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Remaining Karen : a study of cultural reproduction and the maintenance of identity

Rajah, Ananda

Description

There are an estimated 242,000 Karen in Thailand making them the largest ethnic minority in the country second only to the Chinese. In Burma, they number approximately 2.2 million. The Karen, of whom the Sgaw and Pwo represent the two largest groups based on dialectal differences, speak a number of related languages which are now recognised as belonging to the Sino-Tibetan group of languages. Since the early part of the last century, the Karen have been the subject of a number of...[Show more]

dc.contributor.authorRajah, Ananda
dc.date.accessioned2016-11-27T23:45:33Z
dc.date.available2016-11-27T23:45:33Z
dc.date.copyright1986
dc.identifier.otherb1607352
dc.identifier.urihttp://hdl.handle.net/1885/110687
dc.description.abstractThere are an estimated 242,000 Karen in Thailand making them the largest ethnic minority in the country second only to the Chinese. In Burma, they number approximately 2.2 million. The Karen, of whom the Sgaw and Pwo represent the two largest groups based on dialectal differences, speak a number of related languages which are now recognised as belonging to the Sino-Tibetan group of languages. Since the early part of the last century, the Karen have been the subject of a number of studies by missionaries and British colonial administrators in Burma and, more recently, by anthropologists in Thailand. Two major areas of interest in the long history of Karen studies have been the nature of Karen religious systems which appear to draw on various traditions, and the nature of Karen identity which appears remarkably resistant to change. While Karen religious traditions and customs were a dominant concern in earlier studies, the question of Karen ethnic identity (or identities) has been the focus of interest in contemporary studies, matched perhaps only by an interest in Karen subsistence or economic systems. Though the more recent anthropological studies of the Karen have retained an interest in Karen religious systems, related in most part to the study of Karen ethnicity, it is remarkable that there has not been a detailed contemporary account of the indigenous, non-Buddhist, non-Christian religion of the Karen. This study is concerned with both issues -- the nature of indigenous Karen religion and the maintenance of identity in a small Karen community which is firmly located, as much by necessity as by choice, in a predominantly Northern Thai socio-economic milieu in the highlands of Northern Thailand. It is also concerned with sociological explanation as well as anthropological description, in the case of the Karen, namely the part played by an indigenous religion (which draws little from Buddhism or Christianity, both of which have had considerable influence on Karen elsewhere) in the maintenance of identity. At one level, therefore, this study may be regarded as an attempt to fill a gap in the contemporary ethnography of the Karen, that is, to provide an account of an indigenous Karen religious system as a system in its own right but taken broadly to show how it encompasses different facets of life in one Karen community. At another level, this study addresses a larger sociological issue in the study of the Karen: how a cultural identity may be constituted (and reconstituted as an on-going process) and the implications that this may have for an understanding of Karen ethnicity the principles of which, though perhaps sufficiently established as a matter of conventional sociological wisdom, have not been adequately demonstrated in relation to hard ethnographic fact. The major argument in this thesis, stated in its most general terms, is that religion and ritual sustain and reproduce what is best regarded as a cultural ideology which provides a cultural identity, and from which an ethnic identity may be constructed according to the particular circumstances and details of the contexts of intergroup relations. In the case of the Sgaw Karen of Palokhi, in Chiang Mai in Northern Thailand, who are the subject of this study, it is argued that this cultural ideology consists of the structured relations between what is best described as a "procreative model" of society and social processes, an integral part of which is a system of social classification based on the difference between male and female, cultural definitions of the relations between the two and the relationship between men and land, and a "model" of agricultural processes. The cultural ideology of the Palokhi Karen is "reproduced" in and through their religious system and ritual life, which is dominated by men who play a crucial role, and it is this which provides them with their distinctive cultural identity.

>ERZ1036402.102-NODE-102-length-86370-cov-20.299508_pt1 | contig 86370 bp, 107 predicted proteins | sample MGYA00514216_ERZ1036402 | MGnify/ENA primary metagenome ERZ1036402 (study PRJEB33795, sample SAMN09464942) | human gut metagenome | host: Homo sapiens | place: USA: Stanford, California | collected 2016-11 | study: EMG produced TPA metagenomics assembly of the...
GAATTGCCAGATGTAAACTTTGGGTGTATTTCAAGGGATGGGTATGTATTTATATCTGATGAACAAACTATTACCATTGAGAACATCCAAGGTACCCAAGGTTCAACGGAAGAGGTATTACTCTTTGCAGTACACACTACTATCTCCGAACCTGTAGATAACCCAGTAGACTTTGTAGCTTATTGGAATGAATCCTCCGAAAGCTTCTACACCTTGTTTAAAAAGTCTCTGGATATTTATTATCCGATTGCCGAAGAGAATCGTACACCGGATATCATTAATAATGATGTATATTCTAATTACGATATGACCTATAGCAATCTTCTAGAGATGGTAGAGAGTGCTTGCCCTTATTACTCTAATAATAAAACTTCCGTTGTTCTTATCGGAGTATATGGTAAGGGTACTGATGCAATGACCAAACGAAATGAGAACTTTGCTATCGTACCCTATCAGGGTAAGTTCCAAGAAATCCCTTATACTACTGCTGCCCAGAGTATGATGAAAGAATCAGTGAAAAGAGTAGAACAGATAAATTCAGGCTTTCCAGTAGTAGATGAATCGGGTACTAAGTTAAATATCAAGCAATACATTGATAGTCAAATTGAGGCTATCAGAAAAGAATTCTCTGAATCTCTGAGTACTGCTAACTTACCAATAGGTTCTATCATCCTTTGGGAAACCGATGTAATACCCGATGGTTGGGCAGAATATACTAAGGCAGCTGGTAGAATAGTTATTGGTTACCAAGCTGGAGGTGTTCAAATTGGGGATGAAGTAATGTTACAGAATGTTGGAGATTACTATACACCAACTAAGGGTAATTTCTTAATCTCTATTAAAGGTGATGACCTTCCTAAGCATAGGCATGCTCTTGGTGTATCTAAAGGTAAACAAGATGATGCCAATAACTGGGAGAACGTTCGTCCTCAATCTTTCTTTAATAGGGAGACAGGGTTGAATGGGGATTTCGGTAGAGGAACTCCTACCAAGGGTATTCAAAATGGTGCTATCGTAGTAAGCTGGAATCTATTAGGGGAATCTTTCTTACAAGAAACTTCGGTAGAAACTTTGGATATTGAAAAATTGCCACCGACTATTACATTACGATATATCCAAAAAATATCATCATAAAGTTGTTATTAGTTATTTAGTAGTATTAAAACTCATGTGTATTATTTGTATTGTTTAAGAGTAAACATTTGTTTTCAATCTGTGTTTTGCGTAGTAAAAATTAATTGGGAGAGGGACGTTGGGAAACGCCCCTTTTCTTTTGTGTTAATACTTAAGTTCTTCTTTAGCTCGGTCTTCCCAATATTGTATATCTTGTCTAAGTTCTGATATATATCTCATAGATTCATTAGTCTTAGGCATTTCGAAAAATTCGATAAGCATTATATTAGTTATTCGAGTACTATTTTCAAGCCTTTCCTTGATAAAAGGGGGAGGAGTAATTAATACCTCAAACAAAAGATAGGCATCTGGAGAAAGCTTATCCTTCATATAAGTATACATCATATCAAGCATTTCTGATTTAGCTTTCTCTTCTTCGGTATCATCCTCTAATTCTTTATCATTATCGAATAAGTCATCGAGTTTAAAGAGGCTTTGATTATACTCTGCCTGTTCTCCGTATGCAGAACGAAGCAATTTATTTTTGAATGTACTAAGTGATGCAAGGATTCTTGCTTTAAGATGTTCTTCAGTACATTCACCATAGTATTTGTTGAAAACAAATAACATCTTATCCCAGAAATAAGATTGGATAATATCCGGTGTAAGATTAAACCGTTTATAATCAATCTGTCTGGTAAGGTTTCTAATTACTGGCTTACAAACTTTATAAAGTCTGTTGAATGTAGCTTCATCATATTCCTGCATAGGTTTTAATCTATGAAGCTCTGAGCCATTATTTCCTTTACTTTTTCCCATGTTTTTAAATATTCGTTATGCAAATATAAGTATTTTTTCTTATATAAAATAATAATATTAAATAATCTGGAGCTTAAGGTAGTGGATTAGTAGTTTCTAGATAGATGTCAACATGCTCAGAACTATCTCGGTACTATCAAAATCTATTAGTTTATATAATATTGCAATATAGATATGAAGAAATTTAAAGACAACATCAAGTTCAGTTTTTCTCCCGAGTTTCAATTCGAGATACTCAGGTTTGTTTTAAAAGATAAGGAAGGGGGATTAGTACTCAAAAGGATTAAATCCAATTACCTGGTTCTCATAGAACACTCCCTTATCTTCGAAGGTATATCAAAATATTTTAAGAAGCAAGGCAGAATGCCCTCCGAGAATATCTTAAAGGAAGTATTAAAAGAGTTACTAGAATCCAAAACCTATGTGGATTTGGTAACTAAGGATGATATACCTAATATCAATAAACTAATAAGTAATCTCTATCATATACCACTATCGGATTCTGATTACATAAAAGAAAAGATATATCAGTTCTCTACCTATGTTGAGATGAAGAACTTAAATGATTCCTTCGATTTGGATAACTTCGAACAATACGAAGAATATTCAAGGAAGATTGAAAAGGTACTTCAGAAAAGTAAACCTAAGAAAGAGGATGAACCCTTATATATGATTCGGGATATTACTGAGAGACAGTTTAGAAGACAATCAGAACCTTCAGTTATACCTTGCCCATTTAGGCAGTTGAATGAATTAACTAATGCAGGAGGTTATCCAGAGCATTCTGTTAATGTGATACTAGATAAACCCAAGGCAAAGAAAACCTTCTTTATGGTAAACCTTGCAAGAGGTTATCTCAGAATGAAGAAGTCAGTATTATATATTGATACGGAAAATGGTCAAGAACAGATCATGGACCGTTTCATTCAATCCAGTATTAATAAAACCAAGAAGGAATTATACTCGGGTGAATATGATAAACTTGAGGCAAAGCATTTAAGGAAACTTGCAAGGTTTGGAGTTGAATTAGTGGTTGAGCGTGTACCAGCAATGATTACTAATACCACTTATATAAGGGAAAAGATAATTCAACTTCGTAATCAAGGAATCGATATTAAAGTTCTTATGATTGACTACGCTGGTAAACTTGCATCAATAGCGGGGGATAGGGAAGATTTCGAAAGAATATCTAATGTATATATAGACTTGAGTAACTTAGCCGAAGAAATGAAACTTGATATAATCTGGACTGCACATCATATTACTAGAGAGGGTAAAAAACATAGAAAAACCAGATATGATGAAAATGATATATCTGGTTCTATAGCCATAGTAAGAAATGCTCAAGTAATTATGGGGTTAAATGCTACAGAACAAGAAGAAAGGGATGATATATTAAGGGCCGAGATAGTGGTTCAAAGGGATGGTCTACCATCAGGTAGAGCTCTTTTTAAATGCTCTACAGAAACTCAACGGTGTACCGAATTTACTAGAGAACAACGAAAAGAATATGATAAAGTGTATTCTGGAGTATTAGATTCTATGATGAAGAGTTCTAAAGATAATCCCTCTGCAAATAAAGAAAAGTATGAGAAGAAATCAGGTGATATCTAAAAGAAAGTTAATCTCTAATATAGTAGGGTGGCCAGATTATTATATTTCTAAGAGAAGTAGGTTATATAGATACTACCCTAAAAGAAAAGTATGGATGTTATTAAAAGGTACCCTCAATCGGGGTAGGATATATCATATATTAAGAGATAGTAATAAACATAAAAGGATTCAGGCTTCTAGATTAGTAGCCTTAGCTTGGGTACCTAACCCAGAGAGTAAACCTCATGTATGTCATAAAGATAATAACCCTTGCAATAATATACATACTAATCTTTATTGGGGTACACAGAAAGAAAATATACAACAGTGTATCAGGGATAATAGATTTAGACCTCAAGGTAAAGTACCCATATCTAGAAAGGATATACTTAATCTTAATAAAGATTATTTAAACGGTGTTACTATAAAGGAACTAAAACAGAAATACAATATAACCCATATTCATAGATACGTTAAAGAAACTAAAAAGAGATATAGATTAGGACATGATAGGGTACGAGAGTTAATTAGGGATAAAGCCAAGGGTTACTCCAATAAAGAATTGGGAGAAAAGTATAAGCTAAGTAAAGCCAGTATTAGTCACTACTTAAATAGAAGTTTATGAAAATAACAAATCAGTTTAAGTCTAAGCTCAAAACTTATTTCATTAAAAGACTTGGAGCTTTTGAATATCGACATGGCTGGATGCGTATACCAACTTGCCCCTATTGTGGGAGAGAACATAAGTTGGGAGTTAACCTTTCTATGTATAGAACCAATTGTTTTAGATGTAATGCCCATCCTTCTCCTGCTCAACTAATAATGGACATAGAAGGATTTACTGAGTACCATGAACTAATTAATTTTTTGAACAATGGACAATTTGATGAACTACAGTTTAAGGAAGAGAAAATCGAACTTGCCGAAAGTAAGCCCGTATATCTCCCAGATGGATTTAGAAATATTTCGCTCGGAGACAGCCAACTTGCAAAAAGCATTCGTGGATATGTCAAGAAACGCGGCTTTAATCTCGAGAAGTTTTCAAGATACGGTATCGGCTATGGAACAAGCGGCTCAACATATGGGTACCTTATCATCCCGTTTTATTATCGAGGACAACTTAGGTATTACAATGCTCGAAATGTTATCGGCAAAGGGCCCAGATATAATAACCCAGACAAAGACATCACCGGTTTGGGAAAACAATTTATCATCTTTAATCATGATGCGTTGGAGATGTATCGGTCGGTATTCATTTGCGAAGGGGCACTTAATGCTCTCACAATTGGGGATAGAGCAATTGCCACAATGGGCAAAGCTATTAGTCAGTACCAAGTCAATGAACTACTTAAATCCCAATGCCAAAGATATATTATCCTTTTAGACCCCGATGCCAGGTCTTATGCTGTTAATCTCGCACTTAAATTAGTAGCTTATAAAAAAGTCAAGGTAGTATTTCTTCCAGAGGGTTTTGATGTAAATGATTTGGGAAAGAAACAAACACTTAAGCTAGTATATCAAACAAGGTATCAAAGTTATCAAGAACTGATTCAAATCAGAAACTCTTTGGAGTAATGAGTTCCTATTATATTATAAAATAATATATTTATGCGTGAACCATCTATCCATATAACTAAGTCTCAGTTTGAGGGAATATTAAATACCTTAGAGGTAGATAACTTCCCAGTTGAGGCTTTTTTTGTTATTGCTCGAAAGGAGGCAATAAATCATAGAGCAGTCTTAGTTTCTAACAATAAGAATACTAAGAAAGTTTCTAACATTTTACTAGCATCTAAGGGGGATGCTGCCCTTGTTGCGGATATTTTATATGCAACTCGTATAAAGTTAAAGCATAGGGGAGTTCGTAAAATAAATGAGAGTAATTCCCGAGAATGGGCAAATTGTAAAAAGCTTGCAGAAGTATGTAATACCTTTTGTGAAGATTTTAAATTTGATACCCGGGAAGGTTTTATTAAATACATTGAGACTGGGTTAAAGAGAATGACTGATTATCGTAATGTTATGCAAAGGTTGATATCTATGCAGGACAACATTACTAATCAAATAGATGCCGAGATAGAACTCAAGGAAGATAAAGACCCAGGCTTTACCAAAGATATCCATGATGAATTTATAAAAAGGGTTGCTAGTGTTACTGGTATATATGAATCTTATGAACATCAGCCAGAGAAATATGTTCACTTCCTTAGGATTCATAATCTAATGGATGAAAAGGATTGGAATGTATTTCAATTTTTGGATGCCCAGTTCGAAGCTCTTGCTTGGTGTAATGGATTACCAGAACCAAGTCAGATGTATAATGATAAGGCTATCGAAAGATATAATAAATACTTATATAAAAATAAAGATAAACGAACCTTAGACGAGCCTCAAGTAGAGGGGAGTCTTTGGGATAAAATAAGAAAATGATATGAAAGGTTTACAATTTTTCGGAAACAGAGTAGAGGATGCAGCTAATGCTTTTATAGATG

dc.format.extentxii, 557 leaves
dc.language.isoen
dc.subject.lcshKaren (Southeast Asian people)
dc.subject.lcshKaren (Southeast Asian people) Ethnic identity
dc.titleRemaining Karen : a study of cultural reproduction and the maintenance of identity
dc.typeThesis (PhD)
local.contributor.supervisorChapman, Ted
local.contributor.supervisorFox, James J.
local.contributor.supervisorWijeyewardene, Gehan
dcterms.valid1986
local.description.notesThis thesis has been made available through exception 200AB to the Copyright Act.
local.type.degreeDoctor of Philosophy (PhD)
dc.date.issued1986
local.identifier.doi10.25911/5d76363fef2c7
dc.date.updated2016-11-25T00:04:30Z
local.identifier.proquestYes
local.mintdoimint
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